Hong Kong’s ZA Bank to Introduce Crypto Conversions

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Key takeaways:

  • The largest virtual bank in Hong Kong based on assets, ZA Bank, plans to support crypto-to-fiat swaps and offer services for cryptocurrency accounts.
  • The account services are offered when American businesses are having trouble finding local banking partners and regularly going outside the country.

According to reports, the largest virtual bank in Hong Kong based on assets, ZA Bank, plans to support crypto-to-fiat swaps and offer services for cryptocurrency accounts.

Bloomberg reported on April 12 that the bank also provides account services to cryptocurrency companies and will serve as a settlement bank to enable token deposits at authorized exchanges to be withdrawn in Hong Kong dollars, Chinese yuan, and US dollars.

The service would not be made available to clients from the mainland of China, according to ZA Bank CEO Ronald Iu, due to local laws. The accounts for local crypto enterprises come after a trial in a regulatory sandbox in which about 100 firms participated.

Ronald said HashKey and OSL, Hong Kong’s only two authorized cryptocurrency exchanges, presently provide currency conversion services. After they receive their licenses, he said, ZA Bank would offer the same service at other exchanges.

The collapse of crypto-friendly banks Silicon Valley Bank, Silvergate Bank, and Signature Bank has left crypto companies in the US scrambling to find banking partners. Ronald added that the Hong Kong-based ZA Bank appeared to be offering the companies a possible answer:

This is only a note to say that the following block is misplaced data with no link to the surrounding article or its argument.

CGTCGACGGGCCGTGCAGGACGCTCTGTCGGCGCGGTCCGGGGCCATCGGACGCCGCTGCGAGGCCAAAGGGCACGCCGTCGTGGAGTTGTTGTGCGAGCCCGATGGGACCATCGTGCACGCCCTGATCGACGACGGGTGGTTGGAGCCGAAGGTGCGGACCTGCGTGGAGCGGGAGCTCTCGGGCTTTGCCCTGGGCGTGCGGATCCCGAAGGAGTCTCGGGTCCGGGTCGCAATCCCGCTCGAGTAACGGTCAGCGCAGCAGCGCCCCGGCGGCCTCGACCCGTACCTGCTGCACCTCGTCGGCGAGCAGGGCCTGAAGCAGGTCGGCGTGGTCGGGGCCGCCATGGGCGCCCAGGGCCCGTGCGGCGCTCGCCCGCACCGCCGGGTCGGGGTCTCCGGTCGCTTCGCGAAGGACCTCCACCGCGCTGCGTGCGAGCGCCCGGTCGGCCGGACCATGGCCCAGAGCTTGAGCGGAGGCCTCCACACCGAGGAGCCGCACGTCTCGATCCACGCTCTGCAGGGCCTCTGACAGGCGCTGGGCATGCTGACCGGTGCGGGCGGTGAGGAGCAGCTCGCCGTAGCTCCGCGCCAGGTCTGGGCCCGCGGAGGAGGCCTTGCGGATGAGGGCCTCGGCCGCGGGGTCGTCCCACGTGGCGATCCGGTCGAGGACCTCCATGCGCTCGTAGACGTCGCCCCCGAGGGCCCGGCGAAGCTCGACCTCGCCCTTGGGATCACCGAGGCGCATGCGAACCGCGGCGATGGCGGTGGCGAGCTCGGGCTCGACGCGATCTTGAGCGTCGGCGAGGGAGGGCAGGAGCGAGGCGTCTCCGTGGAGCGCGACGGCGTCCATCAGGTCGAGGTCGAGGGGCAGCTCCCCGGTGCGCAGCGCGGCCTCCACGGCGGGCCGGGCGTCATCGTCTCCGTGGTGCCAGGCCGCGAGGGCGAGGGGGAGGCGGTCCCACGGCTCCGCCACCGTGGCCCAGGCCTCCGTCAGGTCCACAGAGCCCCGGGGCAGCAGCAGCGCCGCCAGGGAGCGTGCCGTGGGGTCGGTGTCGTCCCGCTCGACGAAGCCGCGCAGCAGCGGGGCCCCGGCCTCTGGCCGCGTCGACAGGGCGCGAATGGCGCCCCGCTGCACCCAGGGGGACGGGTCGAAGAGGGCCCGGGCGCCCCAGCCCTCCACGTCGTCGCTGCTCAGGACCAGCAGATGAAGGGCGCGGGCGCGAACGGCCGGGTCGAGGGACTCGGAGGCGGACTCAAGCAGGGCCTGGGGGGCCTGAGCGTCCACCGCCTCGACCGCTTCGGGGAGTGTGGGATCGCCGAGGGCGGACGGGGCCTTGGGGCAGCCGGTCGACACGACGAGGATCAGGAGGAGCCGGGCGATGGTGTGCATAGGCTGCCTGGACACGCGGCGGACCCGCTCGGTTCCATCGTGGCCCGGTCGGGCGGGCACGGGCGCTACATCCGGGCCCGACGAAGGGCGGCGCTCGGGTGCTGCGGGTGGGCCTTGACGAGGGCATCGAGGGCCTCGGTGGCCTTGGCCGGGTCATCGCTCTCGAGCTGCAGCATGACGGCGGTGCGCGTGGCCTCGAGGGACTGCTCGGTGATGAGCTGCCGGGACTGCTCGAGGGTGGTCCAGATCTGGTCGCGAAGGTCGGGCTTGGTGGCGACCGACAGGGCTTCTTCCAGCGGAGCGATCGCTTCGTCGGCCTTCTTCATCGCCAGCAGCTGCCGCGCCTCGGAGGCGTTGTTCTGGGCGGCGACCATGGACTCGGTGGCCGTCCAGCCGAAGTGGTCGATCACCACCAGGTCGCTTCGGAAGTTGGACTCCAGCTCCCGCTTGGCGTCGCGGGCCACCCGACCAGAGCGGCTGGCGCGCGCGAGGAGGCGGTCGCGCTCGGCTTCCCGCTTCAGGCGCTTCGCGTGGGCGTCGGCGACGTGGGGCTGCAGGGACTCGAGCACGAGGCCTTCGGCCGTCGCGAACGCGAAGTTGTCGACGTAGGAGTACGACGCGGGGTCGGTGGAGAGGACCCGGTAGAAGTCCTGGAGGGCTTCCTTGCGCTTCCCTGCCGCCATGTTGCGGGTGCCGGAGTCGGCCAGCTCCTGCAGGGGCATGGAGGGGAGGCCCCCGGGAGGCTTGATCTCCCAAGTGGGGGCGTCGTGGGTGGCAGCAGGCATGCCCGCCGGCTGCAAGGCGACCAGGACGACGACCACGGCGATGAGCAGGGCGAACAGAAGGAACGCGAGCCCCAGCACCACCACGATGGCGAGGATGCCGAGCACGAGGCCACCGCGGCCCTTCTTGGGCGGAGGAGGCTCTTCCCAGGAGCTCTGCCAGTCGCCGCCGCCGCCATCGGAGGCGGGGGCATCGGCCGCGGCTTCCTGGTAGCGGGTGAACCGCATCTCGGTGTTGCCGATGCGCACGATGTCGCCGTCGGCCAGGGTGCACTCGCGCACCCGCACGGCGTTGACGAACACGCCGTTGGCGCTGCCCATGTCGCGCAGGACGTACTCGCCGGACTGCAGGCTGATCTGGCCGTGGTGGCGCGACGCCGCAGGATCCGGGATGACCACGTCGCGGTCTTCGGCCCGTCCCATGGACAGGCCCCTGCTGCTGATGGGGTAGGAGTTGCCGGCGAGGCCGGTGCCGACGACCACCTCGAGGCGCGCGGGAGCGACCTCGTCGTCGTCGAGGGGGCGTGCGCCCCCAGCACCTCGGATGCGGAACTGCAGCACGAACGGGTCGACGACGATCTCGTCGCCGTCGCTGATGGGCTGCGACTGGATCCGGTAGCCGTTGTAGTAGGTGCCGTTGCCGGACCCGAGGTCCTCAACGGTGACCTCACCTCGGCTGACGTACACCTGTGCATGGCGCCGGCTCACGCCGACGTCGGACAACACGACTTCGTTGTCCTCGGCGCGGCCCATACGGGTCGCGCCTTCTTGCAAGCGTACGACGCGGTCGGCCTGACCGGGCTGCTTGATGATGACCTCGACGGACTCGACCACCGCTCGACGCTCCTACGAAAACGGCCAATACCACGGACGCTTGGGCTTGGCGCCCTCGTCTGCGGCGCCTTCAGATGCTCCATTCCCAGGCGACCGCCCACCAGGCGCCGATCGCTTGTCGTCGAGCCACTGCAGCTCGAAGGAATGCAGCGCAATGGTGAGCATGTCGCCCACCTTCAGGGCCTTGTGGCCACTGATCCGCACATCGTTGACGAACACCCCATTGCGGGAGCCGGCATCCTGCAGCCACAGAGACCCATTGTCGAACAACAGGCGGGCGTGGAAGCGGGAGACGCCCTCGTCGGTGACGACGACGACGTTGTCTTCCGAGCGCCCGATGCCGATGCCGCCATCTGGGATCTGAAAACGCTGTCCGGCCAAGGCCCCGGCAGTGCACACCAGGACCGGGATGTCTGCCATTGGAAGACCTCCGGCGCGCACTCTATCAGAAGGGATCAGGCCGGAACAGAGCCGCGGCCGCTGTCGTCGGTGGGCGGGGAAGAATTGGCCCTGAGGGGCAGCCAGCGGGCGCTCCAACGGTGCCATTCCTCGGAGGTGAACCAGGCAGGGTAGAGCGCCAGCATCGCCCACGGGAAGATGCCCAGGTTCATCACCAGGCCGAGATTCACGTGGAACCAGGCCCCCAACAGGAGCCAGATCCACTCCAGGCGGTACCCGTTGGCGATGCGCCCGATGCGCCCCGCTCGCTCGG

“For the dozens of interested firms, big or small, from abroad and local, top of their concern is to have a path to make things work.”

The announcement from ZA Bank reportedly occurs on the same day that Hong Kong officials are reportedly making a variety of aggressive steps to establish the region as a hub for cryptocurrencies. Many in the community of cryptocurrency enthusiasts feel Hong Kong’s approach—in contrast to the animosity from US regulators—will aid it in its endeavors.

According to reports, Chinese state-owned banks have also taken an interest in the crypto enterprises relocating to the area and are either providing banking services to them or contacting them.

The tax department of the Chinese government issued Bitmain a fine of $3 million a few days ago, according to reports. According to local media reports, Bitmain received a notice about the tax breach in August 2022. But it claims that Bitmain owes 16.6 million yuan ($2.4 million) in unpaid personal income tax.

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